Three bodyguards of former minister Marwan Kheireddine yesterday confessed to the premeditated attack on financial journalist Mohammad Zbeeb.
The attack took place in a car park in the Beirut district of Hamra on 12 February as Zbeeb was leaving a seminar organised by the American University of Beirut’s Secular Club.
Initially thought to have been perpetrated by Lebanese police, three of Kheireddine’s bodyguards confessed during questioning with the Internal Security Forces (ISF).
According to local news channel Al-Akhbar, one of the three men admitted to planning the attack because Zbeeb “is always attacking the boss”. Adding that Kheireddine, who is the chairman of Al-Mawarid Bank, had no link to the attack.
Investigators are still seeking to establish whether anyone else was with the men at the time of the incident or if had incited them to assault Zbeeb, the Daily Star Lebanon reported.
Bank Chairman Kheireddine said via Twitter, that he handed over the perpetrators to the ISF as soon as he heard about the incident. Adding that believing in the judiciary is the only way to achieve justice.
Lebanese people, in response, took to Twitter, to denounce Kheireddine, with several pictures of the bank chairman with carcasses of lions, leopards and other wildlife, from trophy hunting.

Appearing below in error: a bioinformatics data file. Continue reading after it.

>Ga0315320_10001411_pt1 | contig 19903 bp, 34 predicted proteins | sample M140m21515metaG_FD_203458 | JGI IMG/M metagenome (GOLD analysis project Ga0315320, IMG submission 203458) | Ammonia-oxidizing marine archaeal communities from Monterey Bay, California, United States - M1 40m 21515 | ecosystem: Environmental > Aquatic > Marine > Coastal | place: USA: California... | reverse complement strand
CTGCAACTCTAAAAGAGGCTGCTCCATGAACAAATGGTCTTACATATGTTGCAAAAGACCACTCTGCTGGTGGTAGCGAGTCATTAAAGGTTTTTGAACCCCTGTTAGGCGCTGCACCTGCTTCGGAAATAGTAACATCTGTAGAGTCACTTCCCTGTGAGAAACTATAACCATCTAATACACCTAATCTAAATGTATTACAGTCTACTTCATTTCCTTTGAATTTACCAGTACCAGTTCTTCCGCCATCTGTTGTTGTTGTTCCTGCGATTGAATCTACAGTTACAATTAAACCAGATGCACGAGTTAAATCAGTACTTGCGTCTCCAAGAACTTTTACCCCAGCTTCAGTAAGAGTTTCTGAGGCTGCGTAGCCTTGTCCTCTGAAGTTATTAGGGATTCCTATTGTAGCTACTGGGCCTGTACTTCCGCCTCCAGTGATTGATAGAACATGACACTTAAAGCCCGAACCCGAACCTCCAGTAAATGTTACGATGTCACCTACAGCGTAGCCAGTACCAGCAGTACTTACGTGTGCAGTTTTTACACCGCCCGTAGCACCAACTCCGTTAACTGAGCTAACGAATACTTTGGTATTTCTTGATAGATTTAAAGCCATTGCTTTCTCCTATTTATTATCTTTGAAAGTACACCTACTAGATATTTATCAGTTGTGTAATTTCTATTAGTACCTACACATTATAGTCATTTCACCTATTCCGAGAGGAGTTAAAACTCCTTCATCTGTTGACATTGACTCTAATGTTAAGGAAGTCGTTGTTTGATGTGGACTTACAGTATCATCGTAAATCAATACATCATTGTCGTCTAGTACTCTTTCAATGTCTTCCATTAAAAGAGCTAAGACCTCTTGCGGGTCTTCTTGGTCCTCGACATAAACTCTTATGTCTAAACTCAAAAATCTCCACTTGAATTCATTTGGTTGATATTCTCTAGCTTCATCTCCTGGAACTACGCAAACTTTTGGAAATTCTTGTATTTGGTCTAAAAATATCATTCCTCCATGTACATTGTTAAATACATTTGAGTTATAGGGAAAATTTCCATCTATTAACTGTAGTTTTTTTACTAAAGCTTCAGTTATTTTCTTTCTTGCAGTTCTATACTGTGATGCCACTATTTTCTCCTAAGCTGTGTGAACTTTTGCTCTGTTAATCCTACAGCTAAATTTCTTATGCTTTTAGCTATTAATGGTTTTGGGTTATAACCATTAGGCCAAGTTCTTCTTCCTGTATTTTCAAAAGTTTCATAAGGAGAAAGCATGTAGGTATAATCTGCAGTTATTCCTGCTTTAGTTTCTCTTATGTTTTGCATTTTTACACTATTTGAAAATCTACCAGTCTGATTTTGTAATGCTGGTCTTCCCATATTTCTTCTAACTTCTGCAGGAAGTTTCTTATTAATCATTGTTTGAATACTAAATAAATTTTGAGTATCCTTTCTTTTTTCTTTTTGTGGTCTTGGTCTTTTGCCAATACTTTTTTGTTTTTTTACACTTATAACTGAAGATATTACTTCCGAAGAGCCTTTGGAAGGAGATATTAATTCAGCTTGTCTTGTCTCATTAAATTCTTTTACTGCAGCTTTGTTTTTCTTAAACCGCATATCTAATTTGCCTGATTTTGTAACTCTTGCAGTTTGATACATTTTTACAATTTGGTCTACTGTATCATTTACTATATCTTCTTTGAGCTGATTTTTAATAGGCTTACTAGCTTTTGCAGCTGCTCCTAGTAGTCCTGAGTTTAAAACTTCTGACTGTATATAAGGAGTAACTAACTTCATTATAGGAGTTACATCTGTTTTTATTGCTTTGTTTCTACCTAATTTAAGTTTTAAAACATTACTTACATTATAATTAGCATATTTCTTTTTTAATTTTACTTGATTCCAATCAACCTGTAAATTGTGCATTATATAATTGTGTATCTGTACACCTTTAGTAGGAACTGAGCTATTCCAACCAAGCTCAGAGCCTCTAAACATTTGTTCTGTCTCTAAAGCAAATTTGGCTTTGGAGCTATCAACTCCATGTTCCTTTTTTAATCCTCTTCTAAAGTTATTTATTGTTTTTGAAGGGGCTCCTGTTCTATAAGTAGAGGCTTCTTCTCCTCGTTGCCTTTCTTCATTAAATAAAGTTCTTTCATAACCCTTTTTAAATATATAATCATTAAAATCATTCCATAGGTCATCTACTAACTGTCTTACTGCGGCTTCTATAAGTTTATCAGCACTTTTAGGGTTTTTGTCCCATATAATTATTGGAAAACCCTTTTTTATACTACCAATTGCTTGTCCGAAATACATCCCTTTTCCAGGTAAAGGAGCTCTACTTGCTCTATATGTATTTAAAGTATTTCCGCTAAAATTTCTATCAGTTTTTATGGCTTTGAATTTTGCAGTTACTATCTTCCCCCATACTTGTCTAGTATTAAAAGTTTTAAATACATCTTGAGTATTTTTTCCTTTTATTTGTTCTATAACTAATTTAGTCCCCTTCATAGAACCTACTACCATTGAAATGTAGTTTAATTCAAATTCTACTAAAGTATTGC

Several journalists have faced arbitrary detention and beating at the hands of security forces while covering nationwide anti-government protests since October 2019. American Journalist Nicholas Frakes was detained for three days in January after Lebanese security forces believed he was live streaming the protests for Israeli news site Haaretz.
Local reporters peacefully protested and briefly blocked roads outside the offices of the Interior Ministry to denounce police brutality in January.
The Alternative Union for Journalists in Lebanon called the attack on Zbeeb “cowardly” and condemned it as “assault on all journalists and the revolution, and a crime against freedoms”.
The assault sparked over 1,000 protesters to attend a solidarity sit-in in front of the Central Bank in Hamra the following day, under the slogan “Journalism is not a scapegoat”.
In response, the Minister of Justice Marie-Claude Najm, said via Twitter that the attack on Zbeeb “demonstrates a dangerous trend to intimidate and scare the media, especially those with dissenting voices”, and promised to follow up on investigations into the incident.
Zbeeb is known for critical financial writing and resigned his position as editor-in-chief of Al-Akhbar over concerns that the outlet failed to report objectively on protests which swept across the country in October 2019.
The financial journalist took to Twitter to condemn the attack, writing “we’re not afraid and we won’t hide, we will squish the oligarchy”.